“This work defines how cannabis cells make their product. It’s a paradigm shift after many years, producing a new view of cannabinoid production. This work has been challenging, partly the result of legal prohibition and also due to the fact that no protocol for the genetic transformation of cannabis has been published.”
New partnership to commercialise synthetic THCV and rare cannabinoids
Open Book Extracts has partnered with developers of a proprietary chemical synthesis platform that produces ultra-pure, high quality, sustainable cannabinoids, Nalu Bio.
Open Book Extracts (OBX) has entered into a research, development and commercialisation partnership with Nalu Bio.
The partnership will allow Nalu Bio to advance its THCV production method from research and development to commercial-scale manufacturing using its proprietary and scalable synthesis platform.
With a 76,000 sf. NSF- and ISO 9001-certified research and production facility near Durham, North Carolina, OBX and Nalu Bio plan to begin initial production of THCV in September 2022 with market-ready compounds available before the end of the year.
CTO of Nalu Bio, Matthew Roberts, commented: “Our THCV is produced in highly scalable reactors at factory-scale, using low-cost, safe and effective starting materials. Nalu Bio and OBX are both innovators in their respective fields, and this partnership is mutually beneficial for two industry leaders.
“Nalu Bio prides itself on partnering excellence, and we’re excited to deliver high-quality, safe, and low-cost cannabinoid ingredients and products to the market.”
Nalu Bio’s vision for the synthesis and cost-effective mass production of cannabinoids mimics the history of aspirin – the therapeutic value of aspirin for pain relief was discovered, and while initially derived from willow bark, it is now mass produced at factory-scale with higher quality and dosage consistency, which has benefited billions of consumers worldwide as it has become the most commonly used drug in the world.
THCV will be the first cannabinoid available at commercial scale through this partnership, allowing OBX and Nalu Bio to offer the highest quality, most consistent dosage of THCV.
Both OBX and Nalu Bio envision a range of additional cannabinoids to be released through this partnership,including a broad range of cannabinoids from hemp and natural sources, such as CBD, CBN, CBC, CBG, CBT, CBDa, CBGa, CBDV, and THCV.
OBX CEO, Dave Neundorfer, commented: “I am excited about the value Nalu Bio and OBX will bring to the cannabinoid therapeutics market. This partnership is well-positioned to meet the needs of the growing synthetic cannabinoid market and deliver potentially life-changing products to consumers worldwide.”
Greece welcomes first medical cannabis plants from Israel
Mother plants have arrived in Greece, marking the beginning of production for Tikun Europe.
Tikun Europe has welcomed the first mother plants from Israel and will now begin cultivation in the company’s facility at Korinthos, Greece.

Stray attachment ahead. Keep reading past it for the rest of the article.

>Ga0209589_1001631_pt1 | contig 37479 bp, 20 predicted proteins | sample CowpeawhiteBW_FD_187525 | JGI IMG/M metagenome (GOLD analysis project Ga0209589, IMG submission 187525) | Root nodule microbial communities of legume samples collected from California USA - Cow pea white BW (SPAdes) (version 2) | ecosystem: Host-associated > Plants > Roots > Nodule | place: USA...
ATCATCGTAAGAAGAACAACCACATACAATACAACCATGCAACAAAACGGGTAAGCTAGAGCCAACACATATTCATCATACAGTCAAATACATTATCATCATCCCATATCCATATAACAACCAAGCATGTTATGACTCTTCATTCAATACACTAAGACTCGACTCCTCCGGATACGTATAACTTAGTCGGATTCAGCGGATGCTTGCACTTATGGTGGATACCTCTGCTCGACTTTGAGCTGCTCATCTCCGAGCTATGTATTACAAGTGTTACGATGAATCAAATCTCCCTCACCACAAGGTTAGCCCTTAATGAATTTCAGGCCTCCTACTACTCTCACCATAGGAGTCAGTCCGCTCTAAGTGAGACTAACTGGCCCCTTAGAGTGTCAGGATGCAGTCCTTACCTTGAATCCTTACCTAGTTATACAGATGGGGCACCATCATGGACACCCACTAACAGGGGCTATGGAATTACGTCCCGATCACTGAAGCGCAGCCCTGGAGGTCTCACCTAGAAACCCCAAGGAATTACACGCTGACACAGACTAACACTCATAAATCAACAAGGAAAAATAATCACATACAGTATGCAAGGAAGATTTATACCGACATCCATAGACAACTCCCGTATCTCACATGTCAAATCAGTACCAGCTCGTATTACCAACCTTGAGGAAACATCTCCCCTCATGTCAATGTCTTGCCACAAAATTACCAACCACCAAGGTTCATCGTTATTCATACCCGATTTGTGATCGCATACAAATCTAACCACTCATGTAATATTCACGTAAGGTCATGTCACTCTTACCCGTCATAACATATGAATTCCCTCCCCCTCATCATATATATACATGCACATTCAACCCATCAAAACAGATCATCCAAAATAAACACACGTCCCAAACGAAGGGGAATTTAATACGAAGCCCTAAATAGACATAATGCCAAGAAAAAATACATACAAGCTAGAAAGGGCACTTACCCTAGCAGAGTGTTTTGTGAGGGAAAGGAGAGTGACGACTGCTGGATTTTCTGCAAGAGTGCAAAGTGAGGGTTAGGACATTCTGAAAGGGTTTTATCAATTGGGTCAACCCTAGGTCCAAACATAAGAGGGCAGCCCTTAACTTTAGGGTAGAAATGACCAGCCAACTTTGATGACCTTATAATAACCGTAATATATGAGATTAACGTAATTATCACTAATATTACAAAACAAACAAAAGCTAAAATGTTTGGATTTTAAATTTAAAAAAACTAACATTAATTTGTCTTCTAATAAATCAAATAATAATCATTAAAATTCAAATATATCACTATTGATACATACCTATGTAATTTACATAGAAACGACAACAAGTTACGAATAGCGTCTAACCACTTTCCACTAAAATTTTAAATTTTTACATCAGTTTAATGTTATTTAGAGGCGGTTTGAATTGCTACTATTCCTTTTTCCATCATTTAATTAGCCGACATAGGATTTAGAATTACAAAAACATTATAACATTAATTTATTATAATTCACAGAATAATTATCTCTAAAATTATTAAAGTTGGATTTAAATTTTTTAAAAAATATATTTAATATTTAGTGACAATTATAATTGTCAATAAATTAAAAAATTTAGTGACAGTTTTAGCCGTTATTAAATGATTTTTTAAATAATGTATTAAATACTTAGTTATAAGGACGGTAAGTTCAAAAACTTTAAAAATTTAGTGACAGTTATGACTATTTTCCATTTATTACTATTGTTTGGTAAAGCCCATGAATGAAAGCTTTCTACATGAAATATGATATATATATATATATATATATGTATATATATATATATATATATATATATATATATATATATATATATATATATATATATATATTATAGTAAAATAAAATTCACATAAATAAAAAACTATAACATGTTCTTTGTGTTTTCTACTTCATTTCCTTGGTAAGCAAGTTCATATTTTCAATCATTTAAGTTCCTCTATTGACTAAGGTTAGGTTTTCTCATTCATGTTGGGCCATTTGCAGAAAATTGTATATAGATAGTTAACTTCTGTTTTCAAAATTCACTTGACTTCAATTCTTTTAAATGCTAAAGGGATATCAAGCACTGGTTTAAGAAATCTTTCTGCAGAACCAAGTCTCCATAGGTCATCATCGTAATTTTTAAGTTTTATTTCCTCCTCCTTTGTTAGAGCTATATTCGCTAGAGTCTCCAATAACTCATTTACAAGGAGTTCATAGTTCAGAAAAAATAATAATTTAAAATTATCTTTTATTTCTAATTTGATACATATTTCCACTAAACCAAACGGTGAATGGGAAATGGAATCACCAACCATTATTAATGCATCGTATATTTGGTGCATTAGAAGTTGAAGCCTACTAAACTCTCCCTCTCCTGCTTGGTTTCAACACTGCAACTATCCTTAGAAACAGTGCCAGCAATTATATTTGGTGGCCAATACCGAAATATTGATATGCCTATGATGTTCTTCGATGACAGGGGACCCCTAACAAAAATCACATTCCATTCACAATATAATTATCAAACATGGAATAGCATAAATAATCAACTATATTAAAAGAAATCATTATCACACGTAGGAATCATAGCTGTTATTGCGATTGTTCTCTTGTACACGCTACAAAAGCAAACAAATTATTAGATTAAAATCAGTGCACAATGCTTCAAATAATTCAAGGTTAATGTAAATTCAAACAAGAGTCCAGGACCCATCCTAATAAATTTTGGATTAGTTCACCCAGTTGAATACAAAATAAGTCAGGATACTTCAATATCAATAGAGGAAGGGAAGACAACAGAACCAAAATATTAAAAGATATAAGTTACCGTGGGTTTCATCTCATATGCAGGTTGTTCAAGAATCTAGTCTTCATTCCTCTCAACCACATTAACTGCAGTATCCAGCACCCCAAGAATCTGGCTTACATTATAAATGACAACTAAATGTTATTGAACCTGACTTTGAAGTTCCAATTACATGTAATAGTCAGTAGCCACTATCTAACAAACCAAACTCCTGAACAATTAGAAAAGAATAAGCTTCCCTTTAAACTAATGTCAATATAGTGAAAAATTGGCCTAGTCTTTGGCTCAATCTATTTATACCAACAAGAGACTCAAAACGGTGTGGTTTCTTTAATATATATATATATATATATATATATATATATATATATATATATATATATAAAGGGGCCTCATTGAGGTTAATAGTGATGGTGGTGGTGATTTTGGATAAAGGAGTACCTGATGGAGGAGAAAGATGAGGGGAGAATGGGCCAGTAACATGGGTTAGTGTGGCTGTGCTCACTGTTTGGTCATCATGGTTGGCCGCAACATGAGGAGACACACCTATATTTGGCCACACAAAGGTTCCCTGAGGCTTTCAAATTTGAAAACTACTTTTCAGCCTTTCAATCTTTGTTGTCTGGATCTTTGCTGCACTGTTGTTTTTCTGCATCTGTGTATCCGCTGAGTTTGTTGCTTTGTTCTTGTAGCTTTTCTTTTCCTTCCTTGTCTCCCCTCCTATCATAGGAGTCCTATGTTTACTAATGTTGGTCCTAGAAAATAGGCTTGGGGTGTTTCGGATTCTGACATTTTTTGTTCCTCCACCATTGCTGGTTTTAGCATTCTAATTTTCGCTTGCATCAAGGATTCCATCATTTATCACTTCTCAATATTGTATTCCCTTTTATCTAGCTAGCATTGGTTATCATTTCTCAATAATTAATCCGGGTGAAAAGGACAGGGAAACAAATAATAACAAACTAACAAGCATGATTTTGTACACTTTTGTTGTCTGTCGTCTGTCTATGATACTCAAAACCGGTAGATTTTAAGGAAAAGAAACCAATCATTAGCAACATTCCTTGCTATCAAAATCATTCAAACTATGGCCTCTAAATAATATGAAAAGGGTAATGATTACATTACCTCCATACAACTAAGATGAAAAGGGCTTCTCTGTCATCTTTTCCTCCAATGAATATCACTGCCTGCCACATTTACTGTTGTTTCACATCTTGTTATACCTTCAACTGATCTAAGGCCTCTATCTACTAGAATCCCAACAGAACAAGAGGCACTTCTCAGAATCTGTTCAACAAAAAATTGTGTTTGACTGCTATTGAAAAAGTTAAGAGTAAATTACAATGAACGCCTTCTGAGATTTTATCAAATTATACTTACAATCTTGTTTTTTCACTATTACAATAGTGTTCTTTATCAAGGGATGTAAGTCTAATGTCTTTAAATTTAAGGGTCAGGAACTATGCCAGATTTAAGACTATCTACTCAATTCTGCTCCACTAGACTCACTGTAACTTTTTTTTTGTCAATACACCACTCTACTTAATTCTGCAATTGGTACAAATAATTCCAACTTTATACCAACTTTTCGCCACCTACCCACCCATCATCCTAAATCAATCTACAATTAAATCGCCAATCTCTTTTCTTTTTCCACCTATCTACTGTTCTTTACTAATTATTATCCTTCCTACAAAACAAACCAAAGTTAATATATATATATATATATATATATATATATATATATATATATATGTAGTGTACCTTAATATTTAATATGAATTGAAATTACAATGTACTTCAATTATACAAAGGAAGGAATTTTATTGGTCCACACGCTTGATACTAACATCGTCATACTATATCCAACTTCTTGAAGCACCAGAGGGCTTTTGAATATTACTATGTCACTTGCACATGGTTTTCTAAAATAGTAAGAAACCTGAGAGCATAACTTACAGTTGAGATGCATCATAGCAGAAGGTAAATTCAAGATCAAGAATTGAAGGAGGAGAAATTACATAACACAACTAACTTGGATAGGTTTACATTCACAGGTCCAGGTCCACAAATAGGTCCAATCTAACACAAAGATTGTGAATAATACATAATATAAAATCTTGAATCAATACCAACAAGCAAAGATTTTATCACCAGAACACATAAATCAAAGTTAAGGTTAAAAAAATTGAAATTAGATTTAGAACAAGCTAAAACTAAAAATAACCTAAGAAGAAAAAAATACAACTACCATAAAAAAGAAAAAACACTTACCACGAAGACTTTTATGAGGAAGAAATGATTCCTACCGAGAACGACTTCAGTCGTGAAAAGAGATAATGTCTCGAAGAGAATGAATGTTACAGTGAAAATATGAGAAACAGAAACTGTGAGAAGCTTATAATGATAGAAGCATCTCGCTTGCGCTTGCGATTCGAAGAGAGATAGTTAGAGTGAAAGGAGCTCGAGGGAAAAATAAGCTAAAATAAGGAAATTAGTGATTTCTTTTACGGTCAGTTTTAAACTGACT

Transportation of the plants was carried out by Skyserv Ground Handling Services. The shipment of the plants was made in specially designed containers under controlled environment ensuring the best possible conditions throughout the transportation from Israel to their final destination.
Cultivation will take place in Tikun Europe’s vertically integrated greenhouse unit, with an area of 21,000 m 2 and it anticipates an annual production capacity of 10 tonnes of dry flower.
CEO of Tikun Europe, Nikos Beis, said: “We welcome the first mother plants to our facilities in Greece. Their arrival marks the beginning of production at the factory in Korinthos, which takes us one step closer to the realisation of our commitment.
“Our factory, being the largest pharmaceutical facility in its industry in Europe, is committed to creating innovative, high-quality medical cannabis products.
“A new era is beginning for our country with the operation of our Tikun Europe facility, paving the way for Greece to become one of the main players in the field of production and export of medical cannabis products.”
The plants will be used for propagation under strict protocols that will ensure the preservation of the unique characteristics of the mother plants to the future generations. The facility is expected to reach its full capacity levels gradually in the near future, to deliver a wide variety of finished medical cannabis dosage forms.
The company’s greenhouse and production units are designed to comply with the GACP/EU-GMP standards, and it holds all the necessary licenses and certifications in order for its operation.
COO and vice president of the board of Tikun Europe, Dimitris Giannopoulos, stated: “After completing the construction of our production facility in Korinthos, today signifies another important milestone, that brings us one step closer to the beginning of cultivation of medical cannabis plants in the country.
“The main challenge and opportunity now become the development and production of a complete portfolio of high quality finished medical cannabis products to meet the needs of patients in Greece and in Europe”.
Commercial director of Skyserv Ground Handling Services, Martha Georgila, stated: “We are very happy that Tikun Europe trusted Skyserv to implement the first transport of mother plants in Greece.
“Following all transportation protocols for that type of merchandises, along with the specific storage conditions that were required during their stay at the airport area, we managed to keep them intact until their departure to the company’s factory in Korinthos.”